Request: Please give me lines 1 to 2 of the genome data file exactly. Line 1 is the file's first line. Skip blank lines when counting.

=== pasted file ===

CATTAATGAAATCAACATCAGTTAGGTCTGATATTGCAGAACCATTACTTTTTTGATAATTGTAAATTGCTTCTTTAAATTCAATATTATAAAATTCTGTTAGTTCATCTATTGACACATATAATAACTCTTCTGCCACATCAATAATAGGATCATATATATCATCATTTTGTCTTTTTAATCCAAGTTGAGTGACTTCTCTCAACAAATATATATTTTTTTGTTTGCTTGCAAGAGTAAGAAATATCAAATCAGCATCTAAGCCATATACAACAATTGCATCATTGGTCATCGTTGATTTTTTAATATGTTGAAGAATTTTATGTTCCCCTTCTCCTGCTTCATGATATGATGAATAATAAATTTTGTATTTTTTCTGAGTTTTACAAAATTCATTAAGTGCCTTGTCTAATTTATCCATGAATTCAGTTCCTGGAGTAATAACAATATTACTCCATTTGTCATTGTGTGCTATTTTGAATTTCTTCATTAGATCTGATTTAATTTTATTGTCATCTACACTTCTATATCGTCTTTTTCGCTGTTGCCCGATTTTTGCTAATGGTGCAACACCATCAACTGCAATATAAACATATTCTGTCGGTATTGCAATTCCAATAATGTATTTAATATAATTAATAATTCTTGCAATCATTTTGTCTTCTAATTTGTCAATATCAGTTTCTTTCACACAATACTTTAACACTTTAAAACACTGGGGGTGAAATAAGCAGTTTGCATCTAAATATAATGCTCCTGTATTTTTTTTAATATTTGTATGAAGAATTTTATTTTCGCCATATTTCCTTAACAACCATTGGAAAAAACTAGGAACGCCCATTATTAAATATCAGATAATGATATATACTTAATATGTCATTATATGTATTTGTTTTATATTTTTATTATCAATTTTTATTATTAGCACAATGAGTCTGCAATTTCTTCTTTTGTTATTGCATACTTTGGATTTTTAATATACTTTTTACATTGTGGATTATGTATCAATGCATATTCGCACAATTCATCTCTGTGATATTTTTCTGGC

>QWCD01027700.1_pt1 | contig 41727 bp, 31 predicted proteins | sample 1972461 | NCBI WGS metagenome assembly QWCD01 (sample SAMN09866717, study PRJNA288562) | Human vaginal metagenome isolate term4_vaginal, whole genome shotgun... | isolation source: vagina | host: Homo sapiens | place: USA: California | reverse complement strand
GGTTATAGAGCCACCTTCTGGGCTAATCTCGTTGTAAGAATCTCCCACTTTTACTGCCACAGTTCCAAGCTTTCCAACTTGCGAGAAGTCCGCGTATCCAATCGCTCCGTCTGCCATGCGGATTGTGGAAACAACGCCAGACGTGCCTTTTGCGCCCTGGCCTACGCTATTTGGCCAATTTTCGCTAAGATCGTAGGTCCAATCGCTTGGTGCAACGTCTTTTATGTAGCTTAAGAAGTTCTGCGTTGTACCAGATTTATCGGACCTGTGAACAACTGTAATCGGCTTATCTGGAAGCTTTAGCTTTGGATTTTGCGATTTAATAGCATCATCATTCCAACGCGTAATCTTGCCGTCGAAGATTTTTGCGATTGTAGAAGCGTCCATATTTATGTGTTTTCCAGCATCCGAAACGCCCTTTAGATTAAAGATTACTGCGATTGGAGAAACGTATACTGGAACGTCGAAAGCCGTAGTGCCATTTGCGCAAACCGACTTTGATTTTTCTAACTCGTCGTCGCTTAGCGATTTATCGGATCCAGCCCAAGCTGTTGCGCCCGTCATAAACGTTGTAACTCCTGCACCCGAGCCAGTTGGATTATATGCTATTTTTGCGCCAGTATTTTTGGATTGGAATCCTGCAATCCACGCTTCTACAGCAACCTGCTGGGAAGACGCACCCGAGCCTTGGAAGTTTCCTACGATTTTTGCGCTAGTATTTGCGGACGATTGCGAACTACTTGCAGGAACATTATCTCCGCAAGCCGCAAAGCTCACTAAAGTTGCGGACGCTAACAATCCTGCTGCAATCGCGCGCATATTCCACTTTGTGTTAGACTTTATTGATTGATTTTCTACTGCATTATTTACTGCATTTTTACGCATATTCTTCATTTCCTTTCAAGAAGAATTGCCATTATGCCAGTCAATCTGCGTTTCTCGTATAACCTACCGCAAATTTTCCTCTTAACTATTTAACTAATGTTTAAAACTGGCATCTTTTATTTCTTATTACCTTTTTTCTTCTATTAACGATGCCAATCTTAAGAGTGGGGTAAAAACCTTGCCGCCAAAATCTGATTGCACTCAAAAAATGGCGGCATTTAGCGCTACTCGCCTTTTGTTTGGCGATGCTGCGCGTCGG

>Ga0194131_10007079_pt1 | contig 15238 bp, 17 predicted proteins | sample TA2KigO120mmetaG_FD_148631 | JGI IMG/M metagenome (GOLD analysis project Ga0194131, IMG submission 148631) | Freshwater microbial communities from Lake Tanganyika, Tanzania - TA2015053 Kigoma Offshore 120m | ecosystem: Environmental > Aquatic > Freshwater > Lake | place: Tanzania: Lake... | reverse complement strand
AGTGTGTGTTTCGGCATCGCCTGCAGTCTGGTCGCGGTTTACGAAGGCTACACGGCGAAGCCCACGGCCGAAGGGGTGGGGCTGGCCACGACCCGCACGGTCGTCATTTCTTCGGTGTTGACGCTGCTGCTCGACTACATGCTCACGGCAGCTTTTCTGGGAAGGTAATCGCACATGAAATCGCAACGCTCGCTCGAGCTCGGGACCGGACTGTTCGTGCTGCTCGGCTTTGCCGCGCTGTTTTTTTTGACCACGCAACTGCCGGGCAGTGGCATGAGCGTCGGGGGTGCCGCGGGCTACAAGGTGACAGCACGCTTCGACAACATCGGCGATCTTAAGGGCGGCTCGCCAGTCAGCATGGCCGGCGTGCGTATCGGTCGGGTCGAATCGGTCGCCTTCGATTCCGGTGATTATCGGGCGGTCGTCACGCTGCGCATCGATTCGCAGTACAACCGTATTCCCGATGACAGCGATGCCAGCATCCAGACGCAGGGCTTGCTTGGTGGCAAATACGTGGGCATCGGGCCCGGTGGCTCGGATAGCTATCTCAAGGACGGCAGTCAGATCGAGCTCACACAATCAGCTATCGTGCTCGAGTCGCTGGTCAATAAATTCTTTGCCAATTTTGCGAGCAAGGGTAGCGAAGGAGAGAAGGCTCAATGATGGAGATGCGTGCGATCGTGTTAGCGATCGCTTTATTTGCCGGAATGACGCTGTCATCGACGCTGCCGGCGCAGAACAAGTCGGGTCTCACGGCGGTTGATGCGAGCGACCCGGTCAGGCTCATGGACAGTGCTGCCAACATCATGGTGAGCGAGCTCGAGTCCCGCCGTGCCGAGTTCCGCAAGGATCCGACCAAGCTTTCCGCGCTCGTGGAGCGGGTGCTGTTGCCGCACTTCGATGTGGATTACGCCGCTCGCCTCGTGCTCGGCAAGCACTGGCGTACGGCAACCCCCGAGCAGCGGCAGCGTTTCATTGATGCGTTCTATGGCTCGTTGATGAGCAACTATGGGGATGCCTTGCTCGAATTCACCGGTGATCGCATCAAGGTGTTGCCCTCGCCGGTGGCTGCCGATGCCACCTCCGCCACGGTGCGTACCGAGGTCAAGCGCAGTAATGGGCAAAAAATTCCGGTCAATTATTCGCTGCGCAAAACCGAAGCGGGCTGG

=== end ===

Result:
CATTAATGAAATCAACATCAGTTAGGTCTGATATTGCAGAACCATTACTTTTTTGATAATTGTAAATTGCTTCTTTAAATTCAATATTATAAAATTCTGTTAGTTCATCTATTGACACATATAATAACTCTTCTGCCACATCAATAATAGGATCATATATATCATCATTTTGTCTTTTTAATCCAAGTTGAGTGACTTCTCTCAACAAATATATATTTTTTTGTTTGCTTGCAAGAGTAAGAAATATCAAATCAGCATCTAAGCCATATACAACAATTGCATCATTGGTCATCGTTGATTTTTTAATATGTTGAAGAATTTTATGTTCCCCTTCTCCTGCTTCATGATATGATGAATAATAAATTTTGTATTTTTTCTGAGTTTTACAAAATTCATTAAGTGCCTTGTCTAATTTATCCATGAATTCAGTTCCTGGAGTAATAACAATATTACTCCATTTGTCATTGTGTGCTATTTTGAATTTCTTCATTAGATCTGATTTAATTTTATTGTCATCTACACTTCTATATCGTCTTTTTCGCTGTTGCCCGATTTTTGCTAATGGTGCAACACCATCAACTGCAATATAAACATATTCTGTCGGTATTGCAATTCCAATAATGTATTTAATATAATTAATAATTCTTGCAATCATTTTGTCTTCTAATTTGTCAATATCAGTTTCTTTCACACAATACTTTAACACTTTAAAACACTGGGGGTGAAATAAGCAGTTTGCATCTAAATATAATGCTCCTGTATTTTTTTTAATATTTGTATGAAGAATTTTATTTTCGCCATATTTCCTTAACAACCATTGGAAAAAACTAGGAACGCCCATTATTAAATATCAGATAATGATATATACTTAATATGTCATTATATGTATTTGTTTTATATTTTTATTATCAATTTTTATTATTAGCACAATGAGTCTGCAATTTCTTCTTTTGTTATTGCATACTTTGGATTTTTAATATACTTTTTACATTGTGGATTATGTATCAATGCATATTCGCACAATTCATCTCTGTGATATTTTTCTGGC

>QWCD01027700.1_pt1 | contig 41727 bp, 31 predicted proteins | sample 1972461 | NCBI WGS metagenome assembly QWCD01 (sample SAMN09866717, study PRJNA288562) | Human vaginal metagenome isolate term4_vaginal, whole genome shotgun... | isolation source: vagina | host: Homo sapiens | place: USA: California | reverse complement strand